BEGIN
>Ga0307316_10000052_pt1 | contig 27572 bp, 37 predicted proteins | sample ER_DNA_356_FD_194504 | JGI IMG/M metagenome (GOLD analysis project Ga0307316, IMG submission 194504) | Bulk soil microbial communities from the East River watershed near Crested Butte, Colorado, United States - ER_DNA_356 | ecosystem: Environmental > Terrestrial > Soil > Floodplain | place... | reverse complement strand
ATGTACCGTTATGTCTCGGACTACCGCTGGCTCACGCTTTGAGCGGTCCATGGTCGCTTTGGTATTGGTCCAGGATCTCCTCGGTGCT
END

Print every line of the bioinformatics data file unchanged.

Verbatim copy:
>Ga0307316_10000052_pt1 | contig 27572 bp, 37 predicted proteins | sample ER_DNA_356_FD_194504 | JGI IMG/M metagenome (GOLD analysis project Ga0307316, IMG submission 194504) | Bulk soil microbial communities from the East River watershed near Crested Butte, Colorado, United States - ER_DNA_356 | ecosystem: Environmental > Terrestrial > Soil > Floodplain | place... | reverse complement strand
ATGTACCGTTATGTCTCGGACTACCGCTGGCTCACGCTTTGAGCGGTCCATGGTCGCTTTGGTATTGGTCCAGGATCTCCTCGGTGCT